ESPN hits homer

Cabler's $800 mil baseball deal ends dispute

NEW YORK — On the day Major League Baseball was set to haul ESPN to federal court over a contract dispute, the two parties settled their grievance and signed a new six-year deal worth an estimated $800 million.

Under the new contract, ESPN’s license fee will more than triple from $37.2 million a year to an average of $133 million a year, starting in 2000.

“I’ve learned not to let personal disagreements cloud a relationship with ESPN that both sides wanted to perpetuate,” said Bud Selig, commissioner of MLB, in a conference call with reporters.

ESPN is not whining, either: ESPN2 will be able to add a number of MLB games and baseball-news programs to its schedule, increasing its coverage from 30 hours in 1999 to 290 hours a year, including a minimum of 44 games on Wednesday nights and selected Sunday nights and holidays.

Ironically, the amity between ESPN and baseball blew up when ESPN insisted that three Sunday-night MLB games originally slated to run in September on ESPN (reaching 78 million subscribers) be shifted to ESPN 2 (in 67 million homes) to make way for three National Football League games.

These gridcasts were going to be available to ESPN during the first half of the football season for the first time because the cabler had outbid TNT to get them. (Under the previous contract, TNT and ESPN shared the NFL games, with ESPN getting the second half of the season.)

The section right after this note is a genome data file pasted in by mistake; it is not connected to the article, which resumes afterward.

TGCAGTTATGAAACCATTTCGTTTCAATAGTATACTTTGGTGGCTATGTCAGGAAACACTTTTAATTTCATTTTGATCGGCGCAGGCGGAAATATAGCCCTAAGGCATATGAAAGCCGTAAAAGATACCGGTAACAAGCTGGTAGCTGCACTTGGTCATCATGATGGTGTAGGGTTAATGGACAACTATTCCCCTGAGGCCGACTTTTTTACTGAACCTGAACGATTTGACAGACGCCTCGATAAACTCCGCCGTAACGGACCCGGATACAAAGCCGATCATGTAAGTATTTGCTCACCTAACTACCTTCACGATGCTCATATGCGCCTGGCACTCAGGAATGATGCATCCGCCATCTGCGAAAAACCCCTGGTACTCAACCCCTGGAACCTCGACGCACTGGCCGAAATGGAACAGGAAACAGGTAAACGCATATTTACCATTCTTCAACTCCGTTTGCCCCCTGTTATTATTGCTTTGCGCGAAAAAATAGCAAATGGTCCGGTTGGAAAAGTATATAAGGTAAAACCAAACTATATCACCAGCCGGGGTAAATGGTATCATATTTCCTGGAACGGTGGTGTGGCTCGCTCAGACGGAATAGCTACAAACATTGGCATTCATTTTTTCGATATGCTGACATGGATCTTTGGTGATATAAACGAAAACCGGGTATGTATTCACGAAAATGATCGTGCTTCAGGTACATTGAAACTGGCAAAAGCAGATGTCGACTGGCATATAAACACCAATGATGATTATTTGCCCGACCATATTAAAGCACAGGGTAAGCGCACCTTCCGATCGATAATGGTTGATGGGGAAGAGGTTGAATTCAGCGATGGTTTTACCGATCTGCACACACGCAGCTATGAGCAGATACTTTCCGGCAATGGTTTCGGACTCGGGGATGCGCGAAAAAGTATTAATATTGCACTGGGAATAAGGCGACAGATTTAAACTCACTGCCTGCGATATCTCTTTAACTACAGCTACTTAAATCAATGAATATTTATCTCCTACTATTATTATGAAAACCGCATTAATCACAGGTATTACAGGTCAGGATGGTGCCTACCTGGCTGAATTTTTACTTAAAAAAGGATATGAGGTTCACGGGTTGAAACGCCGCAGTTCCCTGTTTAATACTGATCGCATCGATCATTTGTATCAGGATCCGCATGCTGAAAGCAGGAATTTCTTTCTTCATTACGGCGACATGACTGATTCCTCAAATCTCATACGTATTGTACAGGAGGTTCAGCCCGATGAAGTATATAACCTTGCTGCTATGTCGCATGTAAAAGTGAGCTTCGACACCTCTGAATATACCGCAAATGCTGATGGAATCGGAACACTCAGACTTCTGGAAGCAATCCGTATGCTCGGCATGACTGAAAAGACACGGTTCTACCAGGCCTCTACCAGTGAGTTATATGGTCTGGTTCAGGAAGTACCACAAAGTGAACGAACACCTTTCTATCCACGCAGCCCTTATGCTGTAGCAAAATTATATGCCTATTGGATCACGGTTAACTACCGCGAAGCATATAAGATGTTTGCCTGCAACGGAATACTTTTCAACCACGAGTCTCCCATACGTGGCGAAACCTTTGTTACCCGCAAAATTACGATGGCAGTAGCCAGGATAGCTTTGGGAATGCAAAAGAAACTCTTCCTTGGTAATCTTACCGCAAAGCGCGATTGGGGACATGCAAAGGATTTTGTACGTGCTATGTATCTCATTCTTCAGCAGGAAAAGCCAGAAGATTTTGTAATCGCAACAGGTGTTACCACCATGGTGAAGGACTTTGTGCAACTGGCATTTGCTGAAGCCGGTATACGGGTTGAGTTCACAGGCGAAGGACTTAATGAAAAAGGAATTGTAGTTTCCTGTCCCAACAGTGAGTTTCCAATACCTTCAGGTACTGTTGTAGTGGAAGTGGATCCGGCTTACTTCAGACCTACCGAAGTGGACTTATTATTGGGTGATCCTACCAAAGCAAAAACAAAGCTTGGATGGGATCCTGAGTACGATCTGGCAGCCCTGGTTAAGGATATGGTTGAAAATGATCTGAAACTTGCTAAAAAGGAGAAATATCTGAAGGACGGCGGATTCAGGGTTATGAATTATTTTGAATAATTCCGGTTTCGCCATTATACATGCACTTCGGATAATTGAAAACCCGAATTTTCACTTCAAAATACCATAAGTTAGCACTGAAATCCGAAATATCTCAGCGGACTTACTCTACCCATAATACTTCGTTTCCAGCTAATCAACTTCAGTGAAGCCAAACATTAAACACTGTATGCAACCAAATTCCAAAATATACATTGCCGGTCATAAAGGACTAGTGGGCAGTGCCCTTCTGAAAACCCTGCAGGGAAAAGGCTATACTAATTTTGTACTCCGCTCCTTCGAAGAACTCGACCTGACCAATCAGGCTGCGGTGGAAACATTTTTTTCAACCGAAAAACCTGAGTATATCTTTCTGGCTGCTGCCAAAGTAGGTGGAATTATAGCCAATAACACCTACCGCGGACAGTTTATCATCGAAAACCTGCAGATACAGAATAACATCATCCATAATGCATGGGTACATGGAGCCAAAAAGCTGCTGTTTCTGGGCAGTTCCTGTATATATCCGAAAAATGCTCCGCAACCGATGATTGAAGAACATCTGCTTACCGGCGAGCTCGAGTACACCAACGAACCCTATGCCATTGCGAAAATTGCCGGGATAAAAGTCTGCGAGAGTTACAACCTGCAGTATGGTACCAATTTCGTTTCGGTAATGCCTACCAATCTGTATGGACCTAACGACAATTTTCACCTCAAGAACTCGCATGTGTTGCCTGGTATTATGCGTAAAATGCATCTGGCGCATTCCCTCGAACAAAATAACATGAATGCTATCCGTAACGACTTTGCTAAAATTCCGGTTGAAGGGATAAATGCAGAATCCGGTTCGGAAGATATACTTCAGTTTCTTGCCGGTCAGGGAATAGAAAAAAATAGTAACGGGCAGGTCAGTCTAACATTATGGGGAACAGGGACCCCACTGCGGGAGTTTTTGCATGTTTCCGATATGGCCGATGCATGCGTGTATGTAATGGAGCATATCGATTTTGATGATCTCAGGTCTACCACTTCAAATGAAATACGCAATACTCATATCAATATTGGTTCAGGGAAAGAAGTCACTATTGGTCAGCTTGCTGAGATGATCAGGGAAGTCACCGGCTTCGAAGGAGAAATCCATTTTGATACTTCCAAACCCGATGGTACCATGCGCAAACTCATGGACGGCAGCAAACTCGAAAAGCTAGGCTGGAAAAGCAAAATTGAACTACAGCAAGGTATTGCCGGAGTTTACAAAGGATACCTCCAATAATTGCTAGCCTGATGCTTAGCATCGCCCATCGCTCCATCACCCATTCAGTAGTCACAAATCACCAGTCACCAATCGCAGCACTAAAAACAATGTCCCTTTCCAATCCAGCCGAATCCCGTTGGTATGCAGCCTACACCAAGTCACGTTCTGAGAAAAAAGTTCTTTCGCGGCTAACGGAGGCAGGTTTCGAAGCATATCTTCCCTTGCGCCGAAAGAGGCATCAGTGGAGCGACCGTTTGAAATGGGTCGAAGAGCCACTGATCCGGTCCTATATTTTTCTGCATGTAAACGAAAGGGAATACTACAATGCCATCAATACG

It was MLB’s angry refusal to allow the shift of the Sunday games that resulted in the legal action that Monday’s deal made unnecessary.

The new deal throws out the remaining three years on the current ESPN contract for regular-season MLB games and creates a fresh agreement that ramps up both the license fee (making MLB happy) and the number of games available to ESPN and ESPN2 (making the two webs happy).

In the call with reporters, ESPN prexy George Bodenheimer stressed the broad reach of the deal, which also includes reruns of old games on ESPN Classic through 2005; radio rights to both regular-season and post-season games, including the World Series; the right to produce a daily video highlights package for ESPN.com; and a license to develop and market baseball vidgames.

Other sources say ESPN found itself in a bind because it lost as much as 200 hours a year of high-rated auto racing programming when NBC and Turner won the new NASCAR agreement. ESPN also failed to stop CBS from renewing its long-term deal for the post-season NCAA basketball games.

“ESPN couldn’t afford to walk away from a baseball deal,” said one sports consultant, who requested anonymity. “The last thing ESPN wanted was to go to court with baseball and wind up without a contract because the jury was swayed by baseball’s arguments.”

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